Nova Scotia's health authority seeks to update doctor wait-list
Starting Friday, people on the Need a Family Practice Registry will be getting phone calls and emails
The wait-list for Nova Scotians needing a family doctor or nurse practitioner has reached an all-time high of over 81,000 people, but the province's health authority says the registry may not be accurate.
On Friday, Nova Scotia Health will begin contacting people on the Need a Family Practice Registry to confirm they are still looking for a primary-care provider.
Everyone on the wait-list should receive an email, automated phone call or letter to confirm that their address, phone number and email address are accurate, so family practices can reach them when they are accepting new patients.
Matthew Murphy, who monitors and analyzes the wait-list data for the health authority, said having an accurate and up-to-date list is important.
"Understanding the exact need of the population around Nova Scotia for access to primary-care providers, and where the largest unmet needs are, helps us tailor specific programs to meet those needs," Murphy said.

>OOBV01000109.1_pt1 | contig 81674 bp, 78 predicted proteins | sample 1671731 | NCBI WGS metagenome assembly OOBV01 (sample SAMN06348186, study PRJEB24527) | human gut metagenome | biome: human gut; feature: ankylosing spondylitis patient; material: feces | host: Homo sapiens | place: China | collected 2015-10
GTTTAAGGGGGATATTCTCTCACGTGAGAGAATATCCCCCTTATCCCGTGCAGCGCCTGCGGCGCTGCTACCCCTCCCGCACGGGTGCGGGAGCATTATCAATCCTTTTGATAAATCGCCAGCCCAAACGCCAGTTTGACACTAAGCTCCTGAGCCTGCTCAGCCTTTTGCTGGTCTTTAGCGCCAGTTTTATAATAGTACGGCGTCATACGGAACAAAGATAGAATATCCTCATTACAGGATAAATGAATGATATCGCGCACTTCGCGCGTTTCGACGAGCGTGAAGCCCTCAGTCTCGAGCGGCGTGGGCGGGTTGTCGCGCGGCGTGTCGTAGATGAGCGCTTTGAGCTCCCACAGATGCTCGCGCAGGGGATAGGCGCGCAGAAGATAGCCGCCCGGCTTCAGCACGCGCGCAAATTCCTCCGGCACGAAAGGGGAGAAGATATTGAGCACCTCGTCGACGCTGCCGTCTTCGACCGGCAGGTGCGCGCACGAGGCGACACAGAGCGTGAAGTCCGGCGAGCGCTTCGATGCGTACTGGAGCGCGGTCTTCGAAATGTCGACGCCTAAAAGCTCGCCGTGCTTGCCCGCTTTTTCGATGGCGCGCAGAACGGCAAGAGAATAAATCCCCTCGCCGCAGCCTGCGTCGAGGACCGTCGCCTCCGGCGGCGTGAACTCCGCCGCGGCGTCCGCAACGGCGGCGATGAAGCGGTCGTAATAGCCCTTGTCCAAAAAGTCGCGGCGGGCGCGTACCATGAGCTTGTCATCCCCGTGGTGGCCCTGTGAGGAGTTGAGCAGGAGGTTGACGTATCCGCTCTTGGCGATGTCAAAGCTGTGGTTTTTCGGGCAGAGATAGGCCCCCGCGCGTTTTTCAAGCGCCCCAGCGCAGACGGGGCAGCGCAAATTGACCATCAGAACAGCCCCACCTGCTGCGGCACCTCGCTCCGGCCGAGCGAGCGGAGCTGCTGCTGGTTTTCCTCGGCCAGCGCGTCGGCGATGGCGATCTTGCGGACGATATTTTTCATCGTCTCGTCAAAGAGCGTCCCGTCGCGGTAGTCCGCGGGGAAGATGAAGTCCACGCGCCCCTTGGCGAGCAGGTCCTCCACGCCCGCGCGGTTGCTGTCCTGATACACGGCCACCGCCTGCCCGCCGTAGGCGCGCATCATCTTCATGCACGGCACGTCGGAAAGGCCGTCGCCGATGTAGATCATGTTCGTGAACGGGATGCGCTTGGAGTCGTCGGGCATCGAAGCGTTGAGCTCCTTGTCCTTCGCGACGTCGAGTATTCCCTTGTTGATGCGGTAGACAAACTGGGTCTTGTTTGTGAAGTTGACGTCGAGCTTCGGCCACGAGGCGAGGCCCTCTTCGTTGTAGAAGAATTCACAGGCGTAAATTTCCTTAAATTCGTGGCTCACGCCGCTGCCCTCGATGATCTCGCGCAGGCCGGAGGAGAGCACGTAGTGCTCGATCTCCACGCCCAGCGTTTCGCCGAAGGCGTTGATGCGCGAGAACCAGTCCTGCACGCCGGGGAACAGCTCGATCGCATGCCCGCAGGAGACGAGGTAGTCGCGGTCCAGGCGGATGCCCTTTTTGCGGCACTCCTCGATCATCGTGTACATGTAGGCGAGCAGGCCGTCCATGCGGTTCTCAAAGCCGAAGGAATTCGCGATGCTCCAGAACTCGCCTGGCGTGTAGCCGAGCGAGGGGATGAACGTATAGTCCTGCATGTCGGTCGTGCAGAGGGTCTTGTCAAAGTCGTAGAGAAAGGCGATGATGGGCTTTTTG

He said the wait-list data is grouped into smaller geographical areas to determine where new programs should be rolled out first.
"We do look and report ... by community clusters and where we see trends of consistent lack of primary-care provision or inconsistent coverage," he said. "Those are areas that we want to provide specific programming and specific outreach."
Murphy pointed to the implementation of virtual health care for people on the wait-list as an example. The program is already active in the western and northern zones, and will be active in the central and eastern zones this month and next.
Reduction of numbers expected
As people find doctors or nurse practitioners to take them on as patients, or when people leave the province, it falls on the individual to remove their name from the list. This doesn't always happen, and Murphy said this is why the list needs to be updated regularly.
In the spring, the health authority sent out about 38,000 emails to people on the list, and more than 1,300 people removed their names.
Murphy expects a similar result this time. He said about 42,000 people will be called, and he expects between 1,000 and 2,000 will remove themselves from the registry.
This won't make much of an impact on the length of the list, however, since people are joining the registry at a much greater rate. In October, 5,262 people added their names to the registry, and only 2,334 names were removed.
Murphy said the campaign should be finished in four to six weeks, with another validation planned for next spring.
Nova Scotia Health is asking people to pick up the phone if they receive a call from an unknown number such as 000-000-000.
Murphy encouraged people to call 811 to update their information instead of waiting for the automated phone calls or emails, because it's "the best way to ensure accuracy."